Adverbs make me giggle in Esperanto. I find myself enjoying them immensely, then I feel weird about getting so excited about a feature of a language! But so what?
An adverb is a word that describes verbs (action words like “speak”), adjectives (describing word like “blue” or other adverbs. In English you can make a lot of words into adverbs by adding “-ly”:
Notice how “quickly” modifies the “run” action, telling you that it was particularly fast.
The thing about Esperanto, is that you can make any word into an adverb, by just changing the ending to an “e”!
- Mi ŝatas paroli Esperante = I like to speak in Esperanto.
“Esperante” is an adverb, so it modifies the “paroli” verb meaning “to speak”, telling you that the speaking is done in an Esperanto way! I like to think of it as speaking “Esperantily”!
In English, when we can’t make a legal adverb with “-ly” or use some irregular form (the adverb of “good” is “well”), we have to resort to prepositions like “in” as in the sentence above, or “by” in the sentence below:
- Ni iras aŭte = We go by car
The word for “car” is “aŭto”, the “o” was simply changed to “e” to get the adverb. So we are travelling “car-ily”!
The “pleonastic it” is when in English we use the word “it” simply to satisfy grammar, but where it adds no meaning:
- “It’s raining” – What’s raining? “it” shouldn’t be needed.
So Esperanto does away with it! The verb “to rain” is “pluvi”
- “Pluvas” = “It’s raining/It rains”
This is often the case with sentences about the weather, where in English we like to say “it’s thundering”, or “it’s hailing”, Esperanto will simply use the verb.
However, there are other such situations, any time the “it” isn’t referring to a concrete thing that you’ve previously referred to seems to be a candidate for verbs without their “it” subject.
Take this example from Lernu.net:
- “Temas ne pri li, sed pri ŝi.” – “It’s not about him, but about her.”
“Temas” (temi = to be about) doesn’t have a subject! But in English we use “it”.
Also, in English we often introduce things with “There are/is…”. In this case the “there” isn’t necessary, and in Esperanto we can just use the verb for is/are:
- “Estas kameloj” = “There are camels”.
It seems like the word “there” is only necessary in Esperanto if you are talking about a particular place where something is. So perhaps:
- “Tie estas kameloj” means “There (in that place) are camels”.
So here’s another interesting simplification Esperanto makes over English. The word “kaj” (pronounced like the “ki” in “kite”) means “and”.
So you can say:
“La fiŝoj kaj katoj” = “The fishes and cats”.
Sometimes, depending on where this comes in a sentence, we might want to introduce it with “both”.
“I like both fishes and cats.”
But this essentially just introduces the conjunction, so why should it be anything but the word used for this conjunction? So “kaj” also means “both”.
“Mi ŝatas kaj la fiŝojn kaj la katojn.” = “I like both the fishes and the cats.”
Same works for “aŭ” (pronounced like “ow” in “how”), which means “or”, but can also mean “Either…or”
“Mi ŝatas aŭ la fiŝojn aŭ la katojn.” = “I like either the fishes or the cats.”
I found a nifty little thing today. Ever noticed how in English the word “between” is used when you’re referring to two persons or objects, but you up and switch to “among” when the number hits three or more?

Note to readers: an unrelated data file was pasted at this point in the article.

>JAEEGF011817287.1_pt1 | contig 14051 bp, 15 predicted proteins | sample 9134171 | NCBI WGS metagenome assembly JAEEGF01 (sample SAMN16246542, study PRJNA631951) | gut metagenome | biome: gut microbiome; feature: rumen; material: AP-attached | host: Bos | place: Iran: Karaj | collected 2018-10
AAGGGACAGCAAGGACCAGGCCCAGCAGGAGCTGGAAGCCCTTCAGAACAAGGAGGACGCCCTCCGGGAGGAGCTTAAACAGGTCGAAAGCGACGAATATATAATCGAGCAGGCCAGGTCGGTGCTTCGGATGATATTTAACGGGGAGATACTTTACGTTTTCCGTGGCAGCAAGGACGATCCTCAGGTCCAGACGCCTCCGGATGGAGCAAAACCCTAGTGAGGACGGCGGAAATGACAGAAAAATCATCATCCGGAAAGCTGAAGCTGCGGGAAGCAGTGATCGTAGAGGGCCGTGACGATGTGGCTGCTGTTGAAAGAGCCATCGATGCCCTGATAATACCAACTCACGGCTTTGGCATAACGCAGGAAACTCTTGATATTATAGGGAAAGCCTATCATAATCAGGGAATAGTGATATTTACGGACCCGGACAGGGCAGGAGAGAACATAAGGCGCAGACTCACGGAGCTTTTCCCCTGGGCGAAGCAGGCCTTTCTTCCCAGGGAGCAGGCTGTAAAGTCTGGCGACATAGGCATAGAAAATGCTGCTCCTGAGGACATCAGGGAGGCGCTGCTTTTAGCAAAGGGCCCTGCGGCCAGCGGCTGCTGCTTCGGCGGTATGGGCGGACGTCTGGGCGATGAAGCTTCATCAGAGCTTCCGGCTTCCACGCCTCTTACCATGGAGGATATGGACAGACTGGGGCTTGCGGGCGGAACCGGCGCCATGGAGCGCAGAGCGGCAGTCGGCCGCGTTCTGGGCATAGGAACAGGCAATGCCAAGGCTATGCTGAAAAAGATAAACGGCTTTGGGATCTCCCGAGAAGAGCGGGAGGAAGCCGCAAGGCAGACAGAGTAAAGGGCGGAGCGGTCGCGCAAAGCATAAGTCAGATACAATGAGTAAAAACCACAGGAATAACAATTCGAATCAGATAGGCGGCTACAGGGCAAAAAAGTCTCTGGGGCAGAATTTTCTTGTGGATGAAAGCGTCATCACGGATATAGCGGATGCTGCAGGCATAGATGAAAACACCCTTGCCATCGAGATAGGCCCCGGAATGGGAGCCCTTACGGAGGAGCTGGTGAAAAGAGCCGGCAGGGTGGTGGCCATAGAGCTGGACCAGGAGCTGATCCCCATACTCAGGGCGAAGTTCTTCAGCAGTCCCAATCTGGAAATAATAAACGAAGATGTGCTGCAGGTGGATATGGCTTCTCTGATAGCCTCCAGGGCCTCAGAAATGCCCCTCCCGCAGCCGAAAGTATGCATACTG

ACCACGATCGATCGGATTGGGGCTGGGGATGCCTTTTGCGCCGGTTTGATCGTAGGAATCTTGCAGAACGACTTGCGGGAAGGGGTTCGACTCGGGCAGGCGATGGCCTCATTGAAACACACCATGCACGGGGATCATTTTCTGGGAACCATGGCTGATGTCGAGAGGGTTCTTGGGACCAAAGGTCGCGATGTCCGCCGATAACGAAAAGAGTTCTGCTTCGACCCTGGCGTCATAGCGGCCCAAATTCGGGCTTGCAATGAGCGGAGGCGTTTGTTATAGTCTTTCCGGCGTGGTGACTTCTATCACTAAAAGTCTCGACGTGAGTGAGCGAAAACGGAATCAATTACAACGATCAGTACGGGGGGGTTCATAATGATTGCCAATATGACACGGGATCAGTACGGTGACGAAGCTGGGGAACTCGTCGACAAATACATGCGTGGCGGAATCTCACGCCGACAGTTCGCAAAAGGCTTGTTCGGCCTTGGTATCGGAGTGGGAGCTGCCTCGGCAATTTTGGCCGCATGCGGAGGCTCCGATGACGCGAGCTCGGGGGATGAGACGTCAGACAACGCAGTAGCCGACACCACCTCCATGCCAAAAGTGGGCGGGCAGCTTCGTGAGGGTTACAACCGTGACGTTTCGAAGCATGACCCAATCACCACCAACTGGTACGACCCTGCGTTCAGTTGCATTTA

Well, this is not always the case. More strictly,”between” is used when describing the relationship between X and Y, if X is a thing surrounded by Y, which is a group of things taken individually/distinctly. E.g. fixed options:
- The choice was between Maths, Chemistry and Science.
Whereas “among” is used when Y is taken collectively, in a vaguer sense:
- Swimming among fishes is pleasant
“Fishes” here is just the type of the surrounding things (vague collective). Quite like the kind of word that appears after “da” in Esperanto (see here if you’re interested in knowing about “da” from a post of mine!)
Even this does not describe all the nuances some like to place on the differences between “between” and “among”, but the point is, the difference is almost always obvious in our description of Y, so why must the preposition (“between” or “among”) express this difference also?
Esperanto’s approach therefore is to use a single word “inter” for both!
So if you had these sentences:
- She works between a tall man and a short man.
- She works among many men.
The word “inter” would be used for both “between” and “among”.
In those few situations, if they exist, where the same sentence in English with one of “between” or “among” substituted for the other produces another useful, logical sentence with a distinct meaning, Esperanto would simply use an additional helper word to clarify the difference. This seems like a much more sensible approach!
No unnecessary complications. Complexity should be the result of complex expression, not arbitrary forced complexity. I love the idea of a language being a simple set of tools, but that can be combined in infinitely different simple and complex ways.
Esperanto is just that. With a base vocabulary far smaller than any language I can think of, it provides tools in the form of a few suffixes and prefixes (and the ability to stick word roots together) in order to build words in a sensible regular way.
For example, “-il” is a suffix that adds the meaning of a tool to perform the root word. So given the word “razi” which means “to shave”, without knowing beforehand, I can determine that “razilo” means “razor” i.e. a tool for which one can shave.
The prefix “mal-” when applied to a word, reverses it’s meaning! So if I know the word “bela” (meaning “beautiful”) I also know the word “malbela”, which means the opposite: ugly!
So if you can master the prefixes and suffixes, then every new word you learn isn’t just one new word, its a new word for every suffix and prefix you know! Efficient huh?